# ... X is a 1D list of length 150**2
X = []
for x in np.arange(0, cube.shape[2]):

x =  np.array(X)

# ... Y is a 1D list of length 150**2
for y in np.arange(0,cube.shape[1]):

y =  np.array(Y)
# Now we store the signal (spectrum) in its own array
signal = ima.data.data.reshape(-1,1) # this reshape(-1,1) turns the 2D array in a 1D array.
# And now we store the errors in their own array
noise = np.sqrt(ima.var.data.reshape(-1,1))


# pick a target signal to noise ratio - I picked 40

Calculating SNR in a line-free region

To compare SNR from spectrum to spectrum we need to chose an area of the spectrum that is devoid of strong lines across our whole data set and then calculate the SNR in that range.

# range of wavelength between which we calculate the SNR
wlmin_snr = 5590
wlmax_snr= 5680

# Finding the indices corresponding to the min and max wavelengths of our range to calc SNR
i_min = (np.abs(WL-wlmin_snr)).argmin()
i_max = (np.abs(WL-wlmax_snr)).argmin()+1

# Calculating the SNR in that range
signal = np.mean(cube.data[i_min:i_max,:,:], axis=0).reshape(-1,1) # again making it 1D with the reshape trick
noise = np.sqrt(np.mean(cube.var[i_min:i_max,:,:], axis=0)).reshape(-1,1)
# Summoning vorbin!!!
binNum, xNode, yNode, xBar, yBar, sn, nPixels, scale = voronoi_2d_binning(x, y, signal, noise,
                                                                          TARGET_SNR, plot=1, quiet=1,

Comments and thoughts on the vorbin process:

First of all notice that there is a scatter in SNR around the target we chose: that is to be expected, there is a finite number of adjacent pixels to chose from!

Also note that in the center there are a lot of pixels that are not binned because they already exceed the SNR threshold. This is something we will discuss a little more later because the boudnary between binned and not-binned creates a little bit of structure in our SNR map (see below).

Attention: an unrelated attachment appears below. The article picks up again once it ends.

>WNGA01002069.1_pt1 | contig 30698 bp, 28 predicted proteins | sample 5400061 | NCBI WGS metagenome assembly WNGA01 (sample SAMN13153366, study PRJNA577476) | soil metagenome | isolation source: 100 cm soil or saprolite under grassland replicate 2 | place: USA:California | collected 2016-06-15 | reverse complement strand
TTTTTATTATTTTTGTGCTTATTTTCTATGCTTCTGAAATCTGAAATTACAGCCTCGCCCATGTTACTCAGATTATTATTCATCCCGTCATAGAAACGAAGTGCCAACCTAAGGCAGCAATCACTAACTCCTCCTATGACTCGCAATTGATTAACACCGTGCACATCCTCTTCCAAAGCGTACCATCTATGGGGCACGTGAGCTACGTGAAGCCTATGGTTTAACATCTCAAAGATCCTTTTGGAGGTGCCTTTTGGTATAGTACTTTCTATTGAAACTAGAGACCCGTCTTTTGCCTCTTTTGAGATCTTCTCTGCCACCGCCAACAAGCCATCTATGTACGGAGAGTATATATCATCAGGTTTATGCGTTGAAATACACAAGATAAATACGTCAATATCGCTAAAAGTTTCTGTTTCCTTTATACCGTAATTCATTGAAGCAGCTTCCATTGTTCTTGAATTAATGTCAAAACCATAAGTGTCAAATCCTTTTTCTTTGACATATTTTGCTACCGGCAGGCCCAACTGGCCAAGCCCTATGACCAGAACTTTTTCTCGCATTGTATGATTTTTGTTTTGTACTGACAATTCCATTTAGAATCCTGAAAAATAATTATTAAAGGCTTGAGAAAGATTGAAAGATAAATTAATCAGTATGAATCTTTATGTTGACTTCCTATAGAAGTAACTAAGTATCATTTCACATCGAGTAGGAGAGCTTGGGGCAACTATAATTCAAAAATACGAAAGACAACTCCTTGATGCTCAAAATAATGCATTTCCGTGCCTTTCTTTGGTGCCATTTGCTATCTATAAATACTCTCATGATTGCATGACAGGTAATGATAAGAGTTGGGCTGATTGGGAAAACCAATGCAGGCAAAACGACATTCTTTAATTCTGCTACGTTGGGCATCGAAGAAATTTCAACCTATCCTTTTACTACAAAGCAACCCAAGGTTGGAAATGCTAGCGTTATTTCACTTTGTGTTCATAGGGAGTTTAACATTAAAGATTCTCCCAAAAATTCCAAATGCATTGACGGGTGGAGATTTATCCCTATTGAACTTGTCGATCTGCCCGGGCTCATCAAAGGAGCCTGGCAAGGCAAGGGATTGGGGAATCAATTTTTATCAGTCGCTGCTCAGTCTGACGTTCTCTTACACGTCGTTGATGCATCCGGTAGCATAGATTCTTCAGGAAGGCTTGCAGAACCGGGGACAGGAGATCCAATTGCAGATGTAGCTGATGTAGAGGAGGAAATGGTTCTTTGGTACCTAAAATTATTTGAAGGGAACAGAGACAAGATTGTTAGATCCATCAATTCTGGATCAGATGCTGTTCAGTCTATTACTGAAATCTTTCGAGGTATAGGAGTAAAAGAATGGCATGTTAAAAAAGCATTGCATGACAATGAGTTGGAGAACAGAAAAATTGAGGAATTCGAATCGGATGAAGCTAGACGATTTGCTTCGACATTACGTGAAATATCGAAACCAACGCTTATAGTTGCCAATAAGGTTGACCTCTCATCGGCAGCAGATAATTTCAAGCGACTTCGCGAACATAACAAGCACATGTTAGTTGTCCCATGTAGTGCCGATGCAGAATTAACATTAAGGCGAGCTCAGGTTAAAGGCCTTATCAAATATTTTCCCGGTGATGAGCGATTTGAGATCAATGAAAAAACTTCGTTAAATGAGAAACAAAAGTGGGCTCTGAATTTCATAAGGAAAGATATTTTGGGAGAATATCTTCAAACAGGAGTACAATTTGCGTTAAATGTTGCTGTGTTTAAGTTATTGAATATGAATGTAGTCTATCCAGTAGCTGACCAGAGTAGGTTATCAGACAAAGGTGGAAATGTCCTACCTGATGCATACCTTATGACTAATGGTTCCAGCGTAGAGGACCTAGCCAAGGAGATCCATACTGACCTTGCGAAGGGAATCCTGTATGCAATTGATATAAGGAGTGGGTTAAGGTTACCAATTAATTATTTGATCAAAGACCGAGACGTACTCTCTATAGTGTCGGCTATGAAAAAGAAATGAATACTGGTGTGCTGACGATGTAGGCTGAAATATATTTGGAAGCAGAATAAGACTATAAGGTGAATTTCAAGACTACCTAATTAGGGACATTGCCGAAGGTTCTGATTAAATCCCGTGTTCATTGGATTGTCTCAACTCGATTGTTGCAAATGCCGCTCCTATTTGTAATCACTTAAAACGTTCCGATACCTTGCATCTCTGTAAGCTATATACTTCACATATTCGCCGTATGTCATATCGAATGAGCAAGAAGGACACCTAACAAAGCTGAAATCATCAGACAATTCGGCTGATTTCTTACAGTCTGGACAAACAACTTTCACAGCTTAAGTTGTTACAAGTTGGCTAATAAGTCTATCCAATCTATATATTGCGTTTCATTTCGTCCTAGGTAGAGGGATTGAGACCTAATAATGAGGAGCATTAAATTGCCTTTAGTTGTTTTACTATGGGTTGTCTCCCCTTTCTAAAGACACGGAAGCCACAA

Finally note that there is a little bit of randomness in the process of optimising for the binning so you might get a slightly different result everytime you run it, but not by much and not enough to mess with your science (given that you picked an SNR that is high enough for what you need to do). This is a good place to point out that the target SNR is NOT a minimum SNR, so if you have a minimu SNR in mind, check the plot above after you’ve picked a target SNR and adjust as you need to ensure the majority of your bins end up reaching that minimum SNR you desire.

Storing the results

In order to store the vorbin results (temporarily; just for use later in the notebook) I’ve made a little class. It’s v. much not necessary, feel free to amend!

class VorbinResults():
    Object to contain the quantities returned by vorbin_2d - they don't fit neatly into a table
    def __init__(self, X, Y, binNum, xNode, yNode, xBar, yBar, sn, nPixels, scale):
        self.X = X # x coordinates (size - Nbins, here 150**2)
        self.Y = Y # y coordinates (size - Nbins, here 150**2)
        self.binNum = binNum # vornoi bin number
        self.xNode =  xNode # x coordinate of each vorbin center
        self.yNode = yNode # y coordinate of each vorbin center
        self.xBar = xBar # see voronoi_2d_binning Output Parameters
        self.yBar = yBar
        self.sn = sn # SNR
        self.nPixels = nPixels # number of pixels in each bin
        self.scale = scale # see voronoi_2d_binning Output Parameters

# storing the results in our little object
vorbin = VorbinResults(X, Y, binNum, xNode, yNode, xBar, yBar, sn, nPixels, scale)

Binning the spectra

Now that we have voronoi bins and we know which pixel belongs in which bin, we can put our spectra together to caculate the integrated spectra of each bin. Let’s do this!

# first I create a dataframe that tells us which bin each (x,y) location belongs to
bin_keys=pd.DataFrame(np.array([vorbin.X, vorbin.Y, vorbin.binNum]).T, columns=['X','Y','binNum'])
X Y binNum
0 0 0 1475